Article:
I've been glued to the news this entire election season, but one heated exchange at the second presidential debate between President Barack Obama and Gov. Mitt Romney piqued my curiosity. Here it is from the Washington Post's full transcript, edited to concisely show a portion of their conversation about investing: 

Obama: Romney is investing "in companies that are building surveillance equipment for China to spy on its own folks."

Romney: "Mr. President, have you looked at your pension? Have you looked at your pension?"

Obama: "You know, I -- I don't look at my pension. It's not as big as yours so it doesn't take as long. ... I don't check it that often."

Romney: "Let me give you some advice. Look at your pension. You also have investments in Chinese companies. You also have investments outside the United States. You also have investments through a Caymans trust."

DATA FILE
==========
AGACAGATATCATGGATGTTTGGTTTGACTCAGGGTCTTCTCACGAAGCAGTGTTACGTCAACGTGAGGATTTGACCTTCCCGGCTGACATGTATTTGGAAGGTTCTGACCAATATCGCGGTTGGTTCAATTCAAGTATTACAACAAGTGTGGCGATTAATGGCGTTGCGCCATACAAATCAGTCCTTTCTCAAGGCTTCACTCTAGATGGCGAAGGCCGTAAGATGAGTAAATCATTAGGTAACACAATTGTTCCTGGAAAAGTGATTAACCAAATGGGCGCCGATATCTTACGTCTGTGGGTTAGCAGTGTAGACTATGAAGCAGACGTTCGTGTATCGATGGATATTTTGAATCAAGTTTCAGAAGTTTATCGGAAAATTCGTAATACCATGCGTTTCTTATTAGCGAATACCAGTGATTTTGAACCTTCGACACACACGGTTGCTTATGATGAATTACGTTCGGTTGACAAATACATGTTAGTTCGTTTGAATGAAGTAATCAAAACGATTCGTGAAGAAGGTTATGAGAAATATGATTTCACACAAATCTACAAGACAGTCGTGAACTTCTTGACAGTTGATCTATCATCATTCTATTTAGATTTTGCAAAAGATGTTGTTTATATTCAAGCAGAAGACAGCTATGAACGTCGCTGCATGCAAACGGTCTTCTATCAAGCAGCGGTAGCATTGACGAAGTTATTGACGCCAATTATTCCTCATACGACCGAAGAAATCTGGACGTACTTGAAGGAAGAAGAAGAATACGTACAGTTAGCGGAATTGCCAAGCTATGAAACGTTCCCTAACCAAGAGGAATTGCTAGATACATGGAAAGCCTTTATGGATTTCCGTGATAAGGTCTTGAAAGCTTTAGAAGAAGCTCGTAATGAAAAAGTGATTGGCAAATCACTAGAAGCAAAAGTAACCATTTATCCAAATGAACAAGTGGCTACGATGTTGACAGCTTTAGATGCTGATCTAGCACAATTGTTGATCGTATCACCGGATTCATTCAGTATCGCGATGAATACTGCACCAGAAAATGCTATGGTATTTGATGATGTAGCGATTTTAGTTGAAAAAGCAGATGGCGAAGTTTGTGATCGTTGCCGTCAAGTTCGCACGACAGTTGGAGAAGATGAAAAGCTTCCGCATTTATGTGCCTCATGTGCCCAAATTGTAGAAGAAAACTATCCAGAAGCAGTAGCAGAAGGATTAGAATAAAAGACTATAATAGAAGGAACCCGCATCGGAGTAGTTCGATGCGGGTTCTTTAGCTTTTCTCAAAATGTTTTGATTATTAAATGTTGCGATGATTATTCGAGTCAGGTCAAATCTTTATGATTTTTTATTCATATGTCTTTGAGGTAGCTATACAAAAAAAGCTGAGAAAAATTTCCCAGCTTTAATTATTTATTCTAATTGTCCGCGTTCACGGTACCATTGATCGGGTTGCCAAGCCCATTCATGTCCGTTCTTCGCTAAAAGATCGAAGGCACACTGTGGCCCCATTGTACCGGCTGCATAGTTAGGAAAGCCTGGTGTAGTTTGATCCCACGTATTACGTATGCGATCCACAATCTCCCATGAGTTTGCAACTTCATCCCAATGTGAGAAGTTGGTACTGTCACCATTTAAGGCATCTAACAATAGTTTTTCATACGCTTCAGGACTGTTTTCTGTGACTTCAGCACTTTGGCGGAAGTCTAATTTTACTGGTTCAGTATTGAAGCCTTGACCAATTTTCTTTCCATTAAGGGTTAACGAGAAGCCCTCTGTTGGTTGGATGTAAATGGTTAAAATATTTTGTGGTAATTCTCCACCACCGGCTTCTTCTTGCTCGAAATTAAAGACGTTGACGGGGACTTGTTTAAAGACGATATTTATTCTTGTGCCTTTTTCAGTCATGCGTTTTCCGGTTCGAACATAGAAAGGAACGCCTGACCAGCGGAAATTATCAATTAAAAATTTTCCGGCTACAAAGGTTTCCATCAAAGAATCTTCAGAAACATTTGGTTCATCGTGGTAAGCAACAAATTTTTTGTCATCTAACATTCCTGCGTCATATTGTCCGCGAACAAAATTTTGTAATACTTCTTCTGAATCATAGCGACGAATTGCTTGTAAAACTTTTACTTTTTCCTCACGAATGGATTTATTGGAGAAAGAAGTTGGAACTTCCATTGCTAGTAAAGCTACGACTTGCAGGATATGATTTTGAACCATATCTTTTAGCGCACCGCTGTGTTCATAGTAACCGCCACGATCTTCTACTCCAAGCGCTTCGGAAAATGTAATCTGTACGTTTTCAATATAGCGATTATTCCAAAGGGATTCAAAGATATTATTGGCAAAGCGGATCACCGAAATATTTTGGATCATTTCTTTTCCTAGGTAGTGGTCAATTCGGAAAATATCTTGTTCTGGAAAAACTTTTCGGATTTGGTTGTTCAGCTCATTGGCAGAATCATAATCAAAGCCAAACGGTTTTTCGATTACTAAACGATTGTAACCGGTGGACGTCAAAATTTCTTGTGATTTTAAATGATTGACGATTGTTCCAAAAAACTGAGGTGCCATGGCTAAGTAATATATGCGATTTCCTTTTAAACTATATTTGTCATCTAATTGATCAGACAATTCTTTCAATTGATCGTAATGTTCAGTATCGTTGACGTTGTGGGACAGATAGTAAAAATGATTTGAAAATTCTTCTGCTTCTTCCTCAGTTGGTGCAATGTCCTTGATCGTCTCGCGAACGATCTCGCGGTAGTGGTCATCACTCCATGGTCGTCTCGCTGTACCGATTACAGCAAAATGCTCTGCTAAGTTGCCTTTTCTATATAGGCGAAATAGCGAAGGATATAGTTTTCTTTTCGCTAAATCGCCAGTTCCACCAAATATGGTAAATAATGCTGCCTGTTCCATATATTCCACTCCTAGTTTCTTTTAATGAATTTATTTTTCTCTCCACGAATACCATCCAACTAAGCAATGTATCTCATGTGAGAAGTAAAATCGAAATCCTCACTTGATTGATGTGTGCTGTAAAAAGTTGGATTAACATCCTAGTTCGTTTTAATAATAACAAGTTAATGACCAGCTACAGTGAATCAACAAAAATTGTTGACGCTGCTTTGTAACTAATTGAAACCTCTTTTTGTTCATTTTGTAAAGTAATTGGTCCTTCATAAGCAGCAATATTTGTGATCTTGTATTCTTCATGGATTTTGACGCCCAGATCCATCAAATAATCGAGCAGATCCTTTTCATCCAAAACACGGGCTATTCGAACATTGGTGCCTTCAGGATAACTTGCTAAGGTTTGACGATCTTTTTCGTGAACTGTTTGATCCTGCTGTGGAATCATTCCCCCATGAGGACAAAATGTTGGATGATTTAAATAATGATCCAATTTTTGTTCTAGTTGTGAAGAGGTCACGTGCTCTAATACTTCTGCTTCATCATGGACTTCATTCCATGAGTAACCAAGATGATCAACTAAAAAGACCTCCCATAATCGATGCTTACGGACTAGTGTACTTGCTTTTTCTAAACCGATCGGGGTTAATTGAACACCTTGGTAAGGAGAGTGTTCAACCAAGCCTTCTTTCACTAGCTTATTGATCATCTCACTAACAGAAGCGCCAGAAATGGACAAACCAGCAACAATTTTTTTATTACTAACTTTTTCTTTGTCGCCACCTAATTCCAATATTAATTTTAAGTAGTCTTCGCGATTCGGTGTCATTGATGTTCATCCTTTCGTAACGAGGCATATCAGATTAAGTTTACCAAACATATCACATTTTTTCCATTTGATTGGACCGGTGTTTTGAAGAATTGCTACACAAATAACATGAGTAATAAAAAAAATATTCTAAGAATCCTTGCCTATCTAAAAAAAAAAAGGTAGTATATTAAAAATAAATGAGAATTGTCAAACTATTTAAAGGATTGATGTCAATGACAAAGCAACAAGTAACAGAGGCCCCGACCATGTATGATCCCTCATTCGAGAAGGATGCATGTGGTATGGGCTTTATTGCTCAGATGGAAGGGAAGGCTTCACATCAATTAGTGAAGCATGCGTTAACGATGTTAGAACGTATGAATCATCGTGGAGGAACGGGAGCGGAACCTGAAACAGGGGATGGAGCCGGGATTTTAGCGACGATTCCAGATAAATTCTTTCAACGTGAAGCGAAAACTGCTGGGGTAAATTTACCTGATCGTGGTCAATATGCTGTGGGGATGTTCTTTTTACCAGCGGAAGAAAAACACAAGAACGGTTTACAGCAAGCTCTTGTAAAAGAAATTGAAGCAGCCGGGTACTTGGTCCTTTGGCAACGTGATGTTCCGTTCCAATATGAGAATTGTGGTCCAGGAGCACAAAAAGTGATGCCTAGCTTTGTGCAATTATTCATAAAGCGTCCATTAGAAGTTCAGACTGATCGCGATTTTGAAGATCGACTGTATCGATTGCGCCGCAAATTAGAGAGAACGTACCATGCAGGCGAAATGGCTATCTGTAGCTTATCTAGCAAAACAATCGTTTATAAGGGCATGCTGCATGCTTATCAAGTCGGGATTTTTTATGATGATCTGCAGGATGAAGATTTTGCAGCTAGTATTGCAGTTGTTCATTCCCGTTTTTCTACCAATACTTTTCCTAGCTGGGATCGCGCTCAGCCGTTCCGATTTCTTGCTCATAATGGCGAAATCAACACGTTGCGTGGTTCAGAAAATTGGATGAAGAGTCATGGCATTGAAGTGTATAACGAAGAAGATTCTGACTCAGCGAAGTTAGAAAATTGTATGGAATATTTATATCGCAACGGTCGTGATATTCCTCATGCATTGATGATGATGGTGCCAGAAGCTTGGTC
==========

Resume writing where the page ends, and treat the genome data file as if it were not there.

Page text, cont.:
This tiff certainly received a lot of attention and got a lot of people interested in finding out if some of those statements about the candidates' investments were true. It turns out that Romney and Obama were both partially correct. I'll tell you more about that in a moment.

The duel over the candidates' investments got me thinking. What other kinds of investments do the candidates have? And what do their portfolios look like?

For answers, we examined both candidates' (and their running mates') recent public financial disclosure documents that we found at OpenSecrets.org, which is run by the Center for Responsive Politics. The latest available disclosures were filed in 2011 and detailed their finances for the year 2010.

It's not possible to come up with a precise measure of each person's wealth or asset holdings from these documents. That's because exact dollar-amount disclosures aren't required. For example, a $300,000 investment property would be reported only as fitting in a range of $250,000 to $500,000.

Below are the five favorite investments -- and other portfolio holdings -- for Romney and his running mate, Wisconsin Rep. Paul Ryan, as well as for Obama and Vice President Joe Biden. They are presented in order of highest to lowest estimated portfolio value.

Former Massachusetts Gov. Mitt Romney